The bursted heads of cabbage were made up into delicious piccalilli, but the bulk of the cabbage was preserved by digging a trench about 16 inch or perhaps 20 inches wide and about 18 inches deep, and as long as needed. This was lined with straw and the whole cabbage, including root, was placed head down in this trench, and straw was packed snugly around the heads, leaving the root sticking out. A small amount of soil was packed on top of the straw to hold it from blowing. When a head of cabbage was wanted for use, we chopped away the frozen soil and straw, and lifted the head of cabbage out, as fresh and sweet as the day it was packed.

Potatoes were stored in much the same way, except that they were covered over deeply with soil. We had a small bin in the cellar in which we kept a few bushels for immediate use, but the bulk of the crop was stored in a pit about 5 feet deep and as large as needed, according to the number you wished to store. This pit was also lined with straw and the potatoes covered with straw, and quite a deep layer of soil – enough to prevent freezing. A ventilator pipe was sometimes placed in the center of the top, before the dirt was filled in. When the weather was cold and the ground frozen hard, it was quite a chore to open this pit to take out potatoes to replenish the dwindling supply in the cellar, but it had to be done a few times.

Then when spring came it was the children’s job to sprout the remaining potatoes in the cellar. Ugh! How I detested this job, as there were so many of those sow bugs among the potatoes, and I was afraid of them. But the potatoes had to be taken care of. The bin was all cleaned out and the potatoes remaining in the pit were stored in the bin, to be used until the new crop came in.

There was always a lot of friendly rivalry among neighbors to see who could have new potatoes and chickens large enough to fry on July 4.

We always had plenty of meat too. We usually butchered two hogs during the winter and sometimes a yearling calf. The pork was always preserved in brine, and of course, there was always enough fat to provide us with all the lard we needed. The beef and pork was supplemented with chickens, many kinds of wild game and fish. Prairie chickens and quail were very numerous so when mother decided she wanted some wild meat, she would have one of the boys go out and shoot two or three prairie chickens or a bunch of quails.

There were plenty of wild ducks and geese too, in the spring and fall. My oldest brother, Harry, lived to fish, and when he had the time, he caught a great many of them, and would eat fish three times a day if mother would cook them for him. There were no restrictive game laws at that time, so game could be taken at any time. The boys were never allowed to kill more than could be used.

Rabbits were also very plentiful, and in the very cold winters, the boys would kill several, dress them, and hang them high in the trees to freeze. I can remember seeing a whole 80 acre field almost solidly covered with geese, at one time, during one of their migrations. I can’t remember whether it was spring or fall.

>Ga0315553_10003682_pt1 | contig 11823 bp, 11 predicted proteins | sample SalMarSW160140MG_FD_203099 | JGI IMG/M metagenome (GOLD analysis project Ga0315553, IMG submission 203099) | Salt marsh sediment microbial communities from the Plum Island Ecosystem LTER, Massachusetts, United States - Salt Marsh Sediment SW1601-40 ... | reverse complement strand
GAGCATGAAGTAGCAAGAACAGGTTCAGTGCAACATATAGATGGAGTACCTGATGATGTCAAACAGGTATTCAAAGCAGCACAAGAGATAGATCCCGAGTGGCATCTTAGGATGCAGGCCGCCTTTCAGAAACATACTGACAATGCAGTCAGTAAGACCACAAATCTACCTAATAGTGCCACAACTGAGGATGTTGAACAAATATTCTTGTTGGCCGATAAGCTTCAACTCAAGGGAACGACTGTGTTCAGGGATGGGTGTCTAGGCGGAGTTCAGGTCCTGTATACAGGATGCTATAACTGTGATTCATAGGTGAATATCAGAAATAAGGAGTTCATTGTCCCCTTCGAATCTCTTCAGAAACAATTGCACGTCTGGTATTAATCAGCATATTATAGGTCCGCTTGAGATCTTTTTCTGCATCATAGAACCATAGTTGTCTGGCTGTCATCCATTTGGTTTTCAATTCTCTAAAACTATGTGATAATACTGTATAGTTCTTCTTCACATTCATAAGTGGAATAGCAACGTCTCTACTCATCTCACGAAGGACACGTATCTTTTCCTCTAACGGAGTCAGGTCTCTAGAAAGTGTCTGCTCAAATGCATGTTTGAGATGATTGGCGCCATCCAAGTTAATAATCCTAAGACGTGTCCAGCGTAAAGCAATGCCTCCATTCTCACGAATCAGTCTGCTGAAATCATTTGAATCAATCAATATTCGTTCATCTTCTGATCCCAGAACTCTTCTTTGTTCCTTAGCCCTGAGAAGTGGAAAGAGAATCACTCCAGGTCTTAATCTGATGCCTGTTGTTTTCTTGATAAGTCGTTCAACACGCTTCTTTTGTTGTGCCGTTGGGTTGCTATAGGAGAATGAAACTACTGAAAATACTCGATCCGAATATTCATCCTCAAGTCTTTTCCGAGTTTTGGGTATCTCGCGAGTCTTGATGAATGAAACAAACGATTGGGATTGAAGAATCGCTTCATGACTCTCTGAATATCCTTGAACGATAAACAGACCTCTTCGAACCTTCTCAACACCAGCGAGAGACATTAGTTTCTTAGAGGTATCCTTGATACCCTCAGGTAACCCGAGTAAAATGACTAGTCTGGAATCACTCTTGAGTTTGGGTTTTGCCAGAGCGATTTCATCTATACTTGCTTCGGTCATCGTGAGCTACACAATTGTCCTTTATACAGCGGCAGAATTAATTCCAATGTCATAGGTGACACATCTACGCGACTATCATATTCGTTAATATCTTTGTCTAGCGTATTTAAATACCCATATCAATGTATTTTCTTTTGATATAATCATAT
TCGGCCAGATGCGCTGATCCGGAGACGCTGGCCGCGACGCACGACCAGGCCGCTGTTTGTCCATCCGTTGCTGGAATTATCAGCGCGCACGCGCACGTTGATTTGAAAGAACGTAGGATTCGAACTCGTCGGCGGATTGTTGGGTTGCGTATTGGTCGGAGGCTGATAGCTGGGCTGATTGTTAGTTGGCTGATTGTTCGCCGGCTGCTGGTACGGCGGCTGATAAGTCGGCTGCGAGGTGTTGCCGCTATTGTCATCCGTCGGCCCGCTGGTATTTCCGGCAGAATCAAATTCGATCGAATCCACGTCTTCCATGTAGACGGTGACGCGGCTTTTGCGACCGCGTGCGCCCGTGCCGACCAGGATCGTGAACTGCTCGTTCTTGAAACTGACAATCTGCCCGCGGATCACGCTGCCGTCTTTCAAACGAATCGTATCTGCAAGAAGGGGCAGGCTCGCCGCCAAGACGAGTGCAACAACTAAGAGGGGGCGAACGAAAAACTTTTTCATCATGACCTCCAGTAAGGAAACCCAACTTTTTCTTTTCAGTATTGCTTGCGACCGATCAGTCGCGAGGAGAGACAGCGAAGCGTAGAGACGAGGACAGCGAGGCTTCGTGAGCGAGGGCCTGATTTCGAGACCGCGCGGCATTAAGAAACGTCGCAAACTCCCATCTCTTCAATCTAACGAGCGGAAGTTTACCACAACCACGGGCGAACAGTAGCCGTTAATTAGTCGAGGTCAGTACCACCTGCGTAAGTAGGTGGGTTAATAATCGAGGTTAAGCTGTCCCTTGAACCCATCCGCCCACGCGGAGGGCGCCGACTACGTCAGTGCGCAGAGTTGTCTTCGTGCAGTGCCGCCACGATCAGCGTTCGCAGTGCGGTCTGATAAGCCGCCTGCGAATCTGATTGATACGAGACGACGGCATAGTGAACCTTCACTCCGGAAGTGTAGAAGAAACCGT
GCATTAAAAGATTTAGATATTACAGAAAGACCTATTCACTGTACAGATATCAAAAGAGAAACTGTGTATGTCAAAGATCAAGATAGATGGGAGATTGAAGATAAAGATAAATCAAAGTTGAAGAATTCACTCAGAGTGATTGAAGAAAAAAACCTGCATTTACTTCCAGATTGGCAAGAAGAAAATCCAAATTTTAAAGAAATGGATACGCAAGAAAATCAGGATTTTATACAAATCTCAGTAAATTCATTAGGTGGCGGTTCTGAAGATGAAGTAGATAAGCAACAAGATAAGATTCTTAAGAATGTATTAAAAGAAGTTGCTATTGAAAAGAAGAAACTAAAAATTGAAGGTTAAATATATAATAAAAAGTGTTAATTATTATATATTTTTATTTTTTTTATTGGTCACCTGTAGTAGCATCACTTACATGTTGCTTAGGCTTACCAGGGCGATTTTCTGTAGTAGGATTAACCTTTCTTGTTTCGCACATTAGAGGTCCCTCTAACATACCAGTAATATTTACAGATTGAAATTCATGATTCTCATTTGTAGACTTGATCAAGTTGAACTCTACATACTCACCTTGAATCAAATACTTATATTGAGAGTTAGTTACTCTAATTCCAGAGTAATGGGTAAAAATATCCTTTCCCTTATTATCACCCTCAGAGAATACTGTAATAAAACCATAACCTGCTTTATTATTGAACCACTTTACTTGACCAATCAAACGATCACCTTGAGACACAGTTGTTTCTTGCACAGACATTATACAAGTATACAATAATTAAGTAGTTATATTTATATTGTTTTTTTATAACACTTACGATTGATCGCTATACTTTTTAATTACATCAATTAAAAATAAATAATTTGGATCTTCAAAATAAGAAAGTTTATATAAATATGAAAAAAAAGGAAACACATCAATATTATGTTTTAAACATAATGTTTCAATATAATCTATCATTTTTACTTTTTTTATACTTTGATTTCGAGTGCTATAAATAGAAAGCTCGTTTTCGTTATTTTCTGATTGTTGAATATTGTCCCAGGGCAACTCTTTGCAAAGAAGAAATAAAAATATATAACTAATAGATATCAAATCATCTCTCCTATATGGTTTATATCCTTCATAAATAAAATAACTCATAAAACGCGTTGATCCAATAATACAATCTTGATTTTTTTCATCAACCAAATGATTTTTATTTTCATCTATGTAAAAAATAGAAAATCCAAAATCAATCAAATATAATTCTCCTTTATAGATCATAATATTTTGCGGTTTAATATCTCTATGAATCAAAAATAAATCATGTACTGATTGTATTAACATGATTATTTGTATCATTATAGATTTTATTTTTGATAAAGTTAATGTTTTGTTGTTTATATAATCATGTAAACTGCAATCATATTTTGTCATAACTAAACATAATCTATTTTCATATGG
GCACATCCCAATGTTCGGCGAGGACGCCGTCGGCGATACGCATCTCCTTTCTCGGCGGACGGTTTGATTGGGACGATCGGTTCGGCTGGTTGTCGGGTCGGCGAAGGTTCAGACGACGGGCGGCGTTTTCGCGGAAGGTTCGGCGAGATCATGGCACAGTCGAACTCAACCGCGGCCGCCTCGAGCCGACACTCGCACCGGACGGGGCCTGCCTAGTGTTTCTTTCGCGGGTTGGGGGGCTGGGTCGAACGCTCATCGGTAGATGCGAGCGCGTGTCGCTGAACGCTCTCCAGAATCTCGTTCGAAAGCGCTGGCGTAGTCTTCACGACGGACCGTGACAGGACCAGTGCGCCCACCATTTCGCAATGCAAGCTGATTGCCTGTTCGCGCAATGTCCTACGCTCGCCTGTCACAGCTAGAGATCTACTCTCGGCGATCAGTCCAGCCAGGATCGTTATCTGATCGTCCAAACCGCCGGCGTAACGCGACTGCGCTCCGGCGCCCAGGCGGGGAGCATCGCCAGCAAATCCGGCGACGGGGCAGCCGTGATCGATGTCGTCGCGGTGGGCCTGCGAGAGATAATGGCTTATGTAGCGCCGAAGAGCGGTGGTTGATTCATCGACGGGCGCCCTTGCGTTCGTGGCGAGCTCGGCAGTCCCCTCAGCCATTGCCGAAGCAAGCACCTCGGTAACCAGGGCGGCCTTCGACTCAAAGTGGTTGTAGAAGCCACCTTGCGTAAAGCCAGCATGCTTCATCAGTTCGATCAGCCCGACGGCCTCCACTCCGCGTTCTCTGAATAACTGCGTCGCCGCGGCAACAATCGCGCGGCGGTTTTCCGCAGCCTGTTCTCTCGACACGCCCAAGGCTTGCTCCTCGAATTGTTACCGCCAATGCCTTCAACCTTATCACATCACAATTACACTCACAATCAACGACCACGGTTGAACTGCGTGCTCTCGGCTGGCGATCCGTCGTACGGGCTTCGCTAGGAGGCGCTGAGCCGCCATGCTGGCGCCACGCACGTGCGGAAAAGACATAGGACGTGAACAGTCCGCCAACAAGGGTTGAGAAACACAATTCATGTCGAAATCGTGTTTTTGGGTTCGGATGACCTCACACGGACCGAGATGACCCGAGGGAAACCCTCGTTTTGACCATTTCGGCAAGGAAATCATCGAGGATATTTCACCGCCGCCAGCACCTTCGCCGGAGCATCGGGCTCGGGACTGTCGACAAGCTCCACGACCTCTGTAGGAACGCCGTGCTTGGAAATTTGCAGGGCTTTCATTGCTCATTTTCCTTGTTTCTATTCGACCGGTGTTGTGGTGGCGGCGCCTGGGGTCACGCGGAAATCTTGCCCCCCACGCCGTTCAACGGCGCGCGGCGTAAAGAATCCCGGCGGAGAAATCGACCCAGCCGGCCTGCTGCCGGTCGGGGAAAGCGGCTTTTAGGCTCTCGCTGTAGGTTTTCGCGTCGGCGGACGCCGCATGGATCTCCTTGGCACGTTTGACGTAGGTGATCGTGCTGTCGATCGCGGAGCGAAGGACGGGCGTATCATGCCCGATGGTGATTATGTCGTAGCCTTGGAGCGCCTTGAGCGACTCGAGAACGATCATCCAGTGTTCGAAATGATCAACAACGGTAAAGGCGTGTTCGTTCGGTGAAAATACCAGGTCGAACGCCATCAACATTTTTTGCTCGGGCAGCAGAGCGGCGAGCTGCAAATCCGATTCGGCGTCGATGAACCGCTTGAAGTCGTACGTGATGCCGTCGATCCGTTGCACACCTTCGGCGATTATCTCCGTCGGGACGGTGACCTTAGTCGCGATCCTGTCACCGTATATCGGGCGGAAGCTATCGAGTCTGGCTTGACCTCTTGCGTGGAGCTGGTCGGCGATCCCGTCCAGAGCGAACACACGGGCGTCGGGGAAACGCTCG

Prairie Chickens often came and alighted in the big cottonwood trees surrounding the house. I remember my brother lowering the upper sash of a kitchen window one morning, and shooting prairie chickens right out of the trees.

And we didn’t suffer from lack of fruit, either. At that time there were very few bearing fruit trees, as everyone was too busy getting settled and trying to make a living in this brand new country, to take time to plant fruit trees and care for them. But there was an abundance of wild fruit – choke cherries, some gooseberries, and several species of plums, some of them truly delicious.

Oranges and bananas were a very special treat and we had them only occasionally. We used quite a lot of lemons for lemonade when we could afford it. This was enjoyed only in hot weather. Our grandparents in Ohio sometimes sent us a barrel of apples in the fall, and needless to say they were received with great pleasure and appreciation. When brother Tom was about 8 and I 10, we discovered in our ramblings up and down the Beaver Creek, some summer crab apples – White crabs I think they were called. They were at an abandoned farmstead, and nobody was using them, so we would take a gunny sack and fill it about half full and hide it in a straw stack near the barn, and eat them whenever we wanted. We didn’t tell Mother as we were afraid she would feel that it was stealing and put a stop to it. But now in the light of mature judgment, I know she would not have done so, as the apples were just falling off the trees and rotting on the ground, and so were wasted.

We gathered choke cherries soon after harvest. We would take a horse and buggy, with a lot of pails and sometimes even a tub, and pick cherries all day. We always took a picnic lunch, so we could stay until we had filled all of the containers. Mother worked these into jams and jellies, often combining them with other fruits for a variety of flavors. This jelly as well as all other jellies and jams were made without the aid of pectin. And this meant long hours of standing over the stove to stir them, especially the jams.

Mother became so proficient at making jelly that she could usually tell by the consistency of the hot syrup when it was right to jell. If it were possible to get green apples, Mother would use the juice from them to help thicken the jelly, but green apples were often hard to find.

Then later in the summer, after school started, the plums were ripe, and we had to hurry home from school and gather them from the thickets along the creek. There were several varieties of these wild plums – small red ones, very sweet and juicy, larger ones that were very sour. Then there was a large yellow plum, which had a very meaty firm flesh. These were as large as a medium-sized apricot. Mother used to peel these by the bushel, dry them and store them for winter use. When we used these, they were placed in cold water and soaked all night, then stewed very slowly on the back of the range, until tender. Sugars, and sometimes spices were added. This made a very delicious sauce.

As soon as the corn reached the roasting ear stage, it was cut from the cob, dried and stored for winter use. We usually had a 50 lb. flour sack full of this. We always raised a small patch of sweet corn for drying, and roasting ears. When this dried corn was used, it too was soaked overnight, and then cooked slowly until tender then seasoned with butter and cream. It was very good.